them stuffing themselves near brushy areas or woods They are diurnal for the most part Their favorite meal includes tender succulent plants which is not good news for the friendly farmer The woodchuck can do considerable damage to crops Hence we have Bessie Her main job is to reduce the number of critters eating the vegetables On a more positive note groundhogs create burrows that other animals such as game and furbearers utilize for refuge or a home Any woodchucks hibernating this winter on Maysie s Farm will begin to wake up and do what they do best eat plants Sustainable Agriculture Research Award By Louise Smith Through our Outreach Programs Maysie s Farm Conservation Center MFCC awarded a 100 U S Savings Bond and Certificate of Excellence in Sustainable Agriculture Research to Erica Rodriguez at the Delaware Valley Science Fair on April 11th The Delaware Valley Science Fair is an annual exhibit and competition for students in grades 6 12 from Southeast Pennsylvania Southern New Jersey and Northern Delaware who have conducted research in one of fourteen different scientific categories Sam Cantrell Executive Director of MFCC judged the research projects and carefully considered at least a dozen relevant projects primarily in the botany and environmental sciences categories Erica s project Comparing the Efficacy of Chemical Versus Organic Fertilizer found that even a simple organic fertilizer produces healthier plants and less leachate than a chemical fertilizer such as Miracle Gro Her display board and the verbal presentation of her work were excellent In addition to our MFCC award Erica won Third Place in her category 10th Grade Environmental Sciences an award from Women in Science and Engineering and a U S Army award Congratulations Erica Sam Cantrell encouraged Erica who is a student from George Washington High School in Philadelphia to continue her research and possibly focus on comparing different organic fertilizers i e composts made from different materials and over different timeframes Encouraging students and applauding them for their interest and research in sustainable agriculture is one of the ways we at Maysie s Farm Conservation Center accomplish our mission of increasing public understanding of the importance of conservation and ecological thinking Wish List Our Wish List this month focuses on things for the new Children s Garden Please contact Sam at 610 458 8129 if you can donate any of these items or services bird feeder bench or table 8 foot bean poles bird bath children s gloves children s tools And for cooking demonstrations we need Juicer Food processor As always we also welcome donations of hand drawn art for the newsletter Eagle Scout or Gold Award projects compost or transportation to haul compost Please contact Sam for more details 610 458 8129 Spring Old and New by Cathy Fornwalt I have lived through many Springs They ve become but routine Things Then I take my puppy out Spring is new to his young snout New smell new sight new scent new feel all new to him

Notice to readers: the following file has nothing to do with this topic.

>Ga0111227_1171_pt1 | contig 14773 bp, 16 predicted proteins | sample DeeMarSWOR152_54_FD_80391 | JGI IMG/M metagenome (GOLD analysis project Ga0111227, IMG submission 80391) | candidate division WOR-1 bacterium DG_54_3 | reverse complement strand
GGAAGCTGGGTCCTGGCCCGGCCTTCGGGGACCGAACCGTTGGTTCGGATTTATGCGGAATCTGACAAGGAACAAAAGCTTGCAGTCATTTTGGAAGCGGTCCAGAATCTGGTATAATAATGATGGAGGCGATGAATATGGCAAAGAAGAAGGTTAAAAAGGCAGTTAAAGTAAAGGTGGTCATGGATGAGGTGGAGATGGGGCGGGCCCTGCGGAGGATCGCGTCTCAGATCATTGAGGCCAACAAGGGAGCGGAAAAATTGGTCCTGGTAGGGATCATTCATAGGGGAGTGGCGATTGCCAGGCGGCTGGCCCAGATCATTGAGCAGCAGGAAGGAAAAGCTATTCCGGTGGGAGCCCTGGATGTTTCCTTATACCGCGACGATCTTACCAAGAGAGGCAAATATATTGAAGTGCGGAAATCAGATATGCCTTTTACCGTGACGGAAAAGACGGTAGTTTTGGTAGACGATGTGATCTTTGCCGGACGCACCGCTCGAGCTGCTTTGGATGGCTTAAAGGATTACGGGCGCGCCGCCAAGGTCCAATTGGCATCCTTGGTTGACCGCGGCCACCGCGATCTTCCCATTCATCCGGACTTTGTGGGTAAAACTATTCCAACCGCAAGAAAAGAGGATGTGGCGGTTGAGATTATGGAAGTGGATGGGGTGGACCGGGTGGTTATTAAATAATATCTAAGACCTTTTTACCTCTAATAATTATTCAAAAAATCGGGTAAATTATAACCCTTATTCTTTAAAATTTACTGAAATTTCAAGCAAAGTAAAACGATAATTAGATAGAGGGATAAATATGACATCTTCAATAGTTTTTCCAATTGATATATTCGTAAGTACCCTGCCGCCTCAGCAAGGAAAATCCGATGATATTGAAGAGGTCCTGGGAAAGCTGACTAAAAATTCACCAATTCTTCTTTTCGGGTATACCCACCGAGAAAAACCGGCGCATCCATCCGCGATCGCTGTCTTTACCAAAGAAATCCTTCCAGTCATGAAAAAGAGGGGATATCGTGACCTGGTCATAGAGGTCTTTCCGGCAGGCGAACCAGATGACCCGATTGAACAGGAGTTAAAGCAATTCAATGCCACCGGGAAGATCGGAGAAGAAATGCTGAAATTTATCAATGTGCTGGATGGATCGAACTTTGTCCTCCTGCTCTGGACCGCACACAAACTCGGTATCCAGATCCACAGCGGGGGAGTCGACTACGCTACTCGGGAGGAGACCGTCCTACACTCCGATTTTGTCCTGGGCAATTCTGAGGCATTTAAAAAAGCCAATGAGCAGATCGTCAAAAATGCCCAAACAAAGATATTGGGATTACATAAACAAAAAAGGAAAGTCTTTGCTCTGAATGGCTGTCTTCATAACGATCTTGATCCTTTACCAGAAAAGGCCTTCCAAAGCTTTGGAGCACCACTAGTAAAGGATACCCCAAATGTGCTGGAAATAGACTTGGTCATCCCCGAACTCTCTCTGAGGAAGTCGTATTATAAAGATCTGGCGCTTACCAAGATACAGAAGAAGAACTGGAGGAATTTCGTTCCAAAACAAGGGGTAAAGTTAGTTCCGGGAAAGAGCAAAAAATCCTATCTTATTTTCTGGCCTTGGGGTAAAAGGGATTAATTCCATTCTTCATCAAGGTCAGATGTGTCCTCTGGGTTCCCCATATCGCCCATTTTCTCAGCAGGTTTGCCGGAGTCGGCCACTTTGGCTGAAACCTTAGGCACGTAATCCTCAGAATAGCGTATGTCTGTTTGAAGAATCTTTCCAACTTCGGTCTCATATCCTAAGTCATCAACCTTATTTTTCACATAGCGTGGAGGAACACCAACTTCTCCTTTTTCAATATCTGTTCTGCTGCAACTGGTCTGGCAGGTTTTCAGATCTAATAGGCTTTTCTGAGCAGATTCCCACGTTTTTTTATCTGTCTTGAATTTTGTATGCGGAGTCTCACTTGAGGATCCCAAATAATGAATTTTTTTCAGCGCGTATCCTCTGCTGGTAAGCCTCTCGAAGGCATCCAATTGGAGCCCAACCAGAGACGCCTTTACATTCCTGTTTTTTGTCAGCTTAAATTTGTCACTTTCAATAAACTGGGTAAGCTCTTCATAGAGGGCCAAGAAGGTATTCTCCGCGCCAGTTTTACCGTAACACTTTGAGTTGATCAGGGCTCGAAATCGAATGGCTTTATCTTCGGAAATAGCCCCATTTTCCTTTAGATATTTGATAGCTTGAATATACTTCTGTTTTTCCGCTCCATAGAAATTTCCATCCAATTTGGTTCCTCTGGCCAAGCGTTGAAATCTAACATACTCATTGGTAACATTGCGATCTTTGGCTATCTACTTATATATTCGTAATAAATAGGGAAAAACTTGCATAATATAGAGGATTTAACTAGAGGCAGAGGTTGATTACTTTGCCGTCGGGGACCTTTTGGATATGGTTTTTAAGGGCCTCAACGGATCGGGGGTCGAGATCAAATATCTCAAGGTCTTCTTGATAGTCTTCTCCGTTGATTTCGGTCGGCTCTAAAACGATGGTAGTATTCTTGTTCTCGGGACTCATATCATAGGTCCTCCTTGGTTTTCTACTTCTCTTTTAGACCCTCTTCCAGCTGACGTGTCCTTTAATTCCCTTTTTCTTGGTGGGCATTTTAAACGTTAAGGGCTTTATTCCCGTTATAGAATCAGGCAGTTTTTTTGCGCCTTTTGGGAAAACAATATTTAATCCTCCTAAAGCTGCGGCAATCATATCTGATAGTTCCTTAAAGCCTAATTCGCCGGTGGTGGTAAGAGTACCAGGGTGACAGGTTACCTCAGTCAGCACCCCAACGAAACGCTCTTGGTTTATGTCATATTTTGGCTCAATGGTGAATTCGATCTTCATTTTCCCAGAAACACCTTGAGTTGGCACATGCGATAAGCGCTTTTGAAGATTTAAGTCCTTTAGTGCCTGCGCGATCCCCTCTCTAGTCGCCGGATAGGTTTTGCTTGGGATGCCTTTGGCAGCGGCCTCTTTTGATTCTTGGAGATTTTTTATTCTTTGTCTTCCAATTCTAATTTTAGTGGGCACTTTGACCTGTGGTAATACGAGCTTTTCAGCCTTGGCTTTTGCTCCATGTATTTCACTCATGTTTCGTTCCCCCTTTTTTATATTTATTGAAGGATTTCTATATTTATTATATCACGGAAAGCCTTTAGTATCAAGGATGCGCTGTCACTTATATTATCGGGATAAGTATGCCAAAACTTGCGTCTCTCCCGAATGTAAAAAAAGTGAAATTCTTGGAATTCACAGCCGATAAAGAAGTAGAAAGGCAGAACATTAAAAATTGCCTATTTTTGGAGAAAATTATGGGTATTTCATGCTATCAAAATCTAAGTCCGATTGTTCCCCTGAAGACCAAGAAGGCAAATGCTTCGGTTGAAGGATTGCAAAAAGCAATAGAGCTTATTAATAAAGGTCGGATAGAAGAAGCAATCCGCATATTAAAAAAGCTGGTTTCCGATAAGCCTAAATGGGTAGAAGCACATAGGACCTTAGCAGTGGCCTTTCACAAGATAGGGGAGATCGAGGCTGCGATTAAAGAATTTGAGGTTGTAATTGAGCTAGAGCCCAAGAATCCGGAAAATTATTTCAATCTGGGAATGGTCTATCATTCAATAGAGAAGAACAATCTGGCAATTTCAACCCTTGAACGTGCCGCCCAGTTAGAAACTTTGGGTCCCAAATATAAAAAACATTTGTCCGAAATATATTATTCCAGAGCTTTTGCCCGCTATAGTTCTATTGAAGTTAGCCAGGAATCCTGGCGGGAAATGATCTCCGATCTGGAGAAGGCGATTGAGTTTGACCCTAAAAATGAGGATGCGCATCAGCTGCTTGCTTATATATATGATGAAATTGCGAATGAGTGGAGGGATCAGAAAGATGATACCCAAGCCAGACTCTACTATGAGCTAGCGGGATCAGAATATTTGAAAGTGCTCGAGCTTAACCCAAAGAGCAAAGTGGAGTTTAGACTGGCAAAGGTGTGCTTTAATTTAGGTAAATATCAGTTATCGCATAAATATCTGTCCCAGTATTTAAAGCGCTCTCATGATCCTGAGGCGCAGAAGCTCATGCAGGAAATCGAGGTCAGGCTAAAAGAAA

Original URL path: http://www.maysiesfarm.org/csa/archive/may2001/newsletter2.html (2016-05-02)
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  • Maysie's Farm Conservation Center - Newsletter